A predator stalks a cold northern Minnesotan town. There is talk of wolves walking on two legs and attacking people in the deep woods. Lauren Westlake, resourceful and determined F.B.I Agent, has found a connection between the strange murders in the north and a case file almost a hundred years old. Traveling to the cold north, she begins an investigation that spirals deep into the darkness of mythology and nightmares. Filled with creatures of the night and an ancient romance, the revelation of who hunts beneath the moon is more grisly than anyone could have imagined.
If you are squeamish, I don't recommend it for you because this book is not for the faint-hearted. But if you're game, it can be an intriguing read. I love mystery stories!
Bitten is a total werewolf story, which is why I was interested in it in the first place, I will admit. It's about a lady named Lauren Westlake, who's a serious F.B.I Agent. She goes to Locke, a small town in Minnesota because there had been a few suspicious deaths that happened, and it's her job to solve the mystery and find out who is behind all the mayhem.
Then enters Dominic. He is polite, old-fashioned, and of course, attractive! Lauren, though she's in love with her job, starts to fall for him as well. But, here's the catch: Dominic seems to be the solution to all her problems... Take from that, what you will!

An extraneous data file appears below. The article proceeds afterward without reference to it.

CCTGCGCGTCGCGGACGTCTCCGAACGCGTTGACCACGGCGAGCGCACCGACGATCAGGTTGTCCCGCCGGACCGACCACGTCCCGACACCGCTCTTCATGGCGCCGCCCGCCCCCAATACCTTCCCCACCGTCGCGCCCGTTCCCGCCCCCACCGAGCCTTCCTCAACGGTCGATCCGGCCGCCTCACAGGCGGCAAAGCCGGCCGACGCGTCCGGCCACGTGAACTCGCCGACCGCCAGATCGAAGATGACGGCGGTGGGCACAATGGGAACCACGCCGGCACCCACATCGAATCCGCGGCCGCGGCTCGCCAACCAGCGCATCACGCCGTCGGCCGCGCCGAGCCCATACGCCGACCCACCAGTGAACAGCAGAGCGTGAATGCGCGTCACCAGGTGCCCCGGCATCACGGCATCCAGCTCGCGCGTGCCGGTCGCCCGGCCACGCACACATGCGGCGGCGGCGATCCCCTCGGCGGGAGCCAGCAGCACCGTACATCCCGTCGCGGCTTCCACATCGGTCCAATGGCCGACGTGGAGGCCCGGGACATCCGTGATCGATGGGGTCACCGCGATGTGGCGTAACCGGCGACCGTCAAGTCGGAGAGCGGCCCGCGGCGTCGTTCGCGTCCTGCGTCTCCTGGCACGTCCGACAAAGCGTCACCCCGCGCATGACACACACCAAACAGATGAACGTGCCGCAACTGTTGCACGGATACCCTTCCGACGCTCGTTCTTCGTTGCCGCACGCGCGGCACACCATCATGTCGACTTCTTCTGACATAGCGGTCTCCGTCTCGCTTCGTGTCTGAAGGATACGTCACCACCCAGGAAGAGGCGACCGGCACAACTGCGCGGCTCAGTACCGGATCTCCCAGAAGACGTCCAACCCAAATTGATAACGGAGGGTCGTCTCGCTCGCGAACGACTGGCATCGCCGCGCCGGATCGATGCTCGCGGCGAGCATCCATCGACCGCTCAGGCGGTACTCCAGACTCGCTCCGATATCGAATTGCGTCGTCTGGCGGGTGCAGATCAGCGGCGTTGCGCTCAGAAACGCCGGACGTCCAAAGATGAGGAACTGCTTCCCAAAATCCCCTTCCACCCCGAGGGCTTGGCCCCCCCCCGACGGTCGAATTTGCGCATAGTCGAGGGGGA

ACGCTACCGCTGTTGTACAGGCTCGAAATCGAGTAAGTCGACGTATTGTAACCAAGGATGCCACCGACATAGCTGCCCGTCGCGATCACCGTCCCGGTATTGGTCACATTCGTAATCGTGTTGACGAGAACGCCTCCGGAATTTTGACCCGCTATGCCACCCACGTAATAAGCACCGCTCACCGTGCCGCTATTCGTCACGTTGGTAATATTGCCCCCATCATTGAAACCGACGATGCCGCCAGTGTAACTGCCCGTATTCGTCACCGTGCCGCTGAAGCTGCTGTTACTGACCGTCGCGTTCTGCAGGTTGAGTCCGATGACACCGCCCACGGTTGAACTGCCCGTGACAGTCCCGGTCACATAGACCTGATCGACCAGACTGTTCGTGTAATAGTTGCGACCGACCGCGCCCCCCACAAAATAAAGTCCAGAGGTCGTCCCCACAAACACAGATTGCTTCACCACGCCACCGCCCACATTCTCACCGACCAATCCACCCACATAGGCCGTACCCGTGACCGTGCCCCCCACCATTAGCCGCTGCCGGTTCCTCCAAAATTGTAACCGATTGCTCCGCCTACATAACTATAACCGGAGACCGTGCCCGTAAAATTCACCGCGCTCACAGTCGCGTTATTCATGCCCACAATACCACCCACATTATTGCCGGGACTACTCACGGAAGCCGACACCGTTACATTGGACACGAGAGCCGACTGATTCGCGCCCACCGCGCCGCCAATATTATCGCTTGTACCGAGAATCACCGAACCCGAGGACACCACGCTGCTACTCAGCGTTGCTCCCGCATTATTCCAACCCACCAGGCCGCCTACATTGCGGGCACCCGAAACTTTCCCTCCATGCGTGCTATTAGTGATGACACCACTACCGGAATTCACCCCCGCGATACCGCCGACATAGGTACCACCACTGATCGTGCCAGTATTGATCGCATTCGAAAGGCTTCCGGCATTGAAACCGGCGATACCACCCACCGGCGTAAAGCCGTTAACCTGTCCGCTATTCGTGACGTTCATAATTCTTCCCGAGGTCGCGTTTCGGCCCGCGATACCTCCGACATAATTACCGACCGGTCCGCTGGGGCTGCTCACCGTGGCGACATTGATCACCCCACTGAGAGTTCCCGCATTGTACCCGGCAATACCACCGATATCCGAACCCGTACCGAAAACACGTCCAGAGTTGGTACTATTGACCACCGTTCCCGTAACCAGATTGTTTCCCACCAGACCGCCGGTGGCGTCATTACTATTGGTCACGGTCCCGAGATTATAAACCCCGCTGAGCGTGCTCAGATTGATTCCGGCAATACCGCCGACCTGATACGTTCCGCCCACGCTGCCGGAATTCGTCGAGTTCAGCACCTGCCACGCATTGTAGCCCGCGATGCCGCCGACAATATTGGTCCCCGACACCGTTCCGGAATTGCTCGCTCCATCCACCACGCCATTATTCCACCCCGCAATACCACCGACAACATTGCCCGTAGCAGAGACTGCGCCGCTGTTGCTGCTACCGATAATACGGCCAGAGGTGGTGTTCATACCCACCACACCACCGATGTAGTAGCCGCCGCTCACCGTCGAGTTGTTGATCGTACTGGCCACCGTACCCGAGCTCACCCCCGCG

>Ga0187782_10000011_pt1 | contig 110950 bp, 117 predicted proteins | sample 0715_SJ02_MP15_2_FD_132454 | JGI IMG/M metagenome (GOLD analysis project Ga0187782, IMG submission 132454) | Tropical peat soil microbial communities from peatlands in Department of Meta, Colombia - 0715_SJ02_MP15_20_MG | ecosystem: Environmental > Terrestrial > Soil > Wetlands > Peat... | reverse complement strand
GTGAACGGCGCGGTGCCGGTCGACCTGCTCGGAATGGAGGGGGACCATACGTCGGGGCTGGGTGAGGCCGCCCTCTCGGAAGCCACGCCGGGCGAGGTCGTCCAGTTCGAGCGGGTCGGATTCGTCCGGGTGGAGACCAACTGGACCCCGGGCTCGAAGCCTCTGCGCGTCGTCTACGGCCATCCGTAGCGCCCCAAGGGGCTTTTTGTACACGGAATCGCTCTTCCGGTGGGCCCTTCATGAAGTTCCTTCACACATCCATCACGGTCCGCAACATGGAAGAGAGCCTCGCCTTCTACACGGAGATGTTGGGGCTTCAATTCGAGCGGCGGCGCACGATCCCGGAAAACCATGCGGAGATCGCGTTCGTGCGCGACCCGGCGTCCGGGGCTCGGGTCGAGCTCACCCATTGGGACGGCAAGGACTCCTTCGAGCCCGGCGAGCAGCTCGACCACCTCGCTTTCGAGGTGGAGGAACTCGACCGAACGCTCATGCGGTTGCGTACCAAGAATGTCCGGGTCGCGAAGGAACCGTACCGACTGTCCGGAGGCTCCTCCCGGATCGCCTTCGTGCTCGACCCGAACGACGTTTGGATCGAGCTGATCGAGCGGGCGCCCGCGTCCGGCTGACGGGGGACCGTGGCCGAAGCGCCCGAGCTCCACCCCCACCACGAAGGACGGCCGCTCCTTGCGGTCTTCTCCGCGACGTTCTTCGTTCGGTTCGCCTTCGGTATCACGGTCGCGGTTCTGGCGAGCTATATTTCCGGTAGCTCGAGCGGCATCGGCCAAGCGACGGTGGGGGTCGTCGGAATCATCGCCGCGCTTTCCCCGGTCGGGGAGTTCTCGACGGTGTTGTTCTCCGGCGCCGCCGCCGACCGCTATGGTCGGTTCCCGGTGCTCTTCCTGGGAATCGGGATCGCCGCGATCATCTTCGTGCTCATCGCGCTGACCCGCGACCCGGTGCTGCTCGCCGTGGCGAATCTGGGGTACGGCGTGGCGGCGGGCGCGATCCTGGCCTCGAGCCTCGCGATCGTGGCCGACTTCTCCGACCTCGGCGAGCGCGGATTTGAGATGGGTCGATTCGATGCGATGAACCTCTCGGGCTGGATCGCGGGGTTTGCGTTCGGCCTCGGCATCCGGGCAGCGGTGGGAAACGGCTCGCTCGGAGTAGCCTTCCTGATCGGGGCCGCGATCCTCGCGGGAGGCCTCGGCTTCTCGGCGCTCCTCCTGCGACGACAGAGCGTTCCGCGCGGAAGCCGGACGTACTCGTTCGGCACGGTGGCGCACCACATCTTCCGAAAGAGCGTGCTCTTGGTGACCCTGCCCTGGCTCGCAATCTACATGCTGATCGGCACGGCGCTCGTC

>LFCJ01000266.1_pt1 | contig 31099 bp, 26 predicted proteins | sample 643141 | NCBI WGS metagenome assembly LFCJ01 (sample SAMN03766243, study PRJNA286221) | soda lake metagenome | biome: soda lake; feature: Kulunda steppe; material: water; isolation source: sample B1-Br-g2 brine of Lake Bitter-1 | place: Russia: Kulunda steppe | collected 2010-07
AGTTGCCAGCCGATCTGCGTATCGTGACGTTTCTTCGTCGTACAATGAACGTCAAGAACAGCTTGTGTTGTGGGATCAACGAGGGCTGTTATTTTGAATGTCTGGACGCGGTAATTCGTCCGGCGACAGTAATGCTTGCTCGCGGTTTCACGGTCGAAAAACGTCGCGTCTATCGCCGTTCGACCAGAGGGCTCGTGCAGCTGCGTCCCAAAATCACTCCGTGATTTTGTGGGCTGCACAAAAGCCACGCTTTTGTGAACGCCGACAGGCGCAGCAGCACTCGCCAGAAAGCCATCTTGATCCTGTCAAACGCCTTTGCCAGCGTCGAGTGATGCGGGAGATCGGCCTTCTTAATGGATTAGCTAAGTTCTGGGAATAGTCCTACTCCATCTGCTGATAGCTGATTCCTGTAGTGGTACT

This book is a bit graphic in places, so if you're touchy about that then maybe this book isn't for you.
What I liked about this book:
The plot was incredibly unique. I haven't ever read a story like this before, and I love when I can't guess the plot. Also, this book was graphic, but I actually liked that. It was very raw, and unforgiving, and harsh; and it was nice that it wasn't sugar-coated.
What I didn't like about this book:
It took me a while to get through it. There were times when it was so interesting, and action-packed, and I couldn't put it down, but then it would slow down dramatically, and I could. So the pacing wasn't very constant, and I found that a bit of a turn off.
The uniqueness of this book is what kept me interested in it. I enjoyed it the first time, but I don't think that it's the kind of book that you can re-read over and over again.
His footfalls were not careful or deliberate, but haphazard. He fell, colliding through a plate glass window that was suspended by heavy straps. Bouncing off, the glass exploded into tens of thousands of pieces held together by a purple gel, nearly translucent even in the darkness. Like molasses oozing down a tree, the glass wobbled and slunk down the frame. The creature was on his feet in a few shuffling, stumbling steps and then back into the darkness once more.
Lauren fired a shot into the dark.
There was a heavy sound of impact.